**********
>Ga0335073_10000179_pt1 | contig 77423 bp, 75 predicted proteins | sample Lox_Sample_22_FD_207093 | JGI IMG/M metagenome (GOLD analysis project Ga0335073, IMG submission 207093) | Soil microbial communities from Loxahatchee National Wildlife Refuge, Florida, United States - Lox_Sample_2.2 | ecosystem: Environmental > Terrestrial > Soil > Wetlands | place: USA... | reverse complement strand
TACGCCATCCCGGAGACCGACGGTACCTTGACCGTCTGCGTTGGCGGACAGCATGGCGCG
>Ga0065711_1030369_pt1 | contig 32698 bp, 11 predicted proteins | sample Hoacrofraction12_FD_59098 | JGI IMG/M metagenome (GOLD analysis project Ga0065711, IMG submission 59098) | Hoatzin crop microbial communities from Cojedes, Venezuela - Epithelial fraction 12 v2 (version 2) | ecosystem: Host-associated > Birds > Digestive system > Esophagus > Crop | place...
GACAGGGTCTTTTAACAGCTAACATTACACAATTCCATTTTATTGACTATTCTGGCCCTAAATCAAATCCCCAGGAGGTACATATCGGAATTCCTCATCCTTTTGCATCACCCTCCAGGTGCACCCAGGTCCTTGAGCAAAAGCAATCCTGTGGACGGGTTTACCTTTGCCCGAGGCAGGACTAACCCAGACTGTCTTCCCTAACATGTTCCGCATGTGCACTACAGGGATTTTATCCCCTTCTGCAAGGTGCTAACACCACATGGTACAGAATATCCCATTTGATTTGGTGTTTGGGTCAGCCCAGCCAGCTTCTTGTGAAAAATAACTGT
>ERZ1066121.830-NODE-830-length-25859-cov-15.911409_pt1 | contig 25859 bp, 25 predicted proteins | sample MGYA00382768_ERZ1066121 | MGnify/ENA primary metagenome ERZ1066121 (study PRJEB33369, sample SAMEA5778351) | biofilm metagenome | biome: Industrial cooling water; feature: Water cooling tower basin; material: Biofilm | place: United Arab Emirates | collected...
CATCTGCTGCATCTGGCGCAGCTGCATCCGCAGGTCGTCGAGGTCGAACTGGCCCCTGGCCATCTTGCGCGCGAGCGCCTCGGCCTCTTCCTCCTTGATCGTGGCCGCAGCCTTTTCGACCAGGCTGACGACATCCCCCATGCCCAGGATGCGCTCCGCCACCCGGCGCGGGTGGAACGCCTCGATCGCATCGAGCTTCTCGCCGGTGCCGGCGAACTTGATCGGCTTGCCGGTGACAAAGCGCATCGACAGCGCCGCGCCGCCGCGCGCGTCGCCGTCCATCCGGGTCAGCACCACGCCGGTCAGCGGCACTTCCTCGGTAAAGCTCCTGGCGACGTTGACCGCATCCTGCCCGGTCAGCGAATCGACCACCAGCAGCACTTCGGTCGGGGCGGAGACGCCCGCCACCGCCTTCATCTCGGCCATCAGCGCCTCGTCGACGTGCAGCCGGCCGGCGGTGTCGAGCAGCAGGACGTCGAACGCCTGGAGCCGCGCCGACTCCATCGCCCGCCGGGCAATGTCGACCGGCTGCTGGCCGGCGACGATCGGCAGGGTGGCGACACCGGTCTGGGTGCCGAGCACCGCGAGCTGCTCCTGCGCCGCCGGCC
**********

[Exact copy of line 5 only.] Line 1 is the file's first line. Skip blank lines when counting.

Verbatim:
>ERZ1066121.830-NODE-830-length-25859-cov-15.911409_pt1 | contig 25859 bp, 25 predicted proteins | sample MGYA00382768_ERZ1066121 | MGnify/ENA primary metagenome ERZ1066121 (study PRJEB33369, sample SAMEA5778351) | biofilm metagenome | biome: Industrial cooling water; feature: Water cooling tower basin; material: Biofilm | place: United Arab Emirates | collected...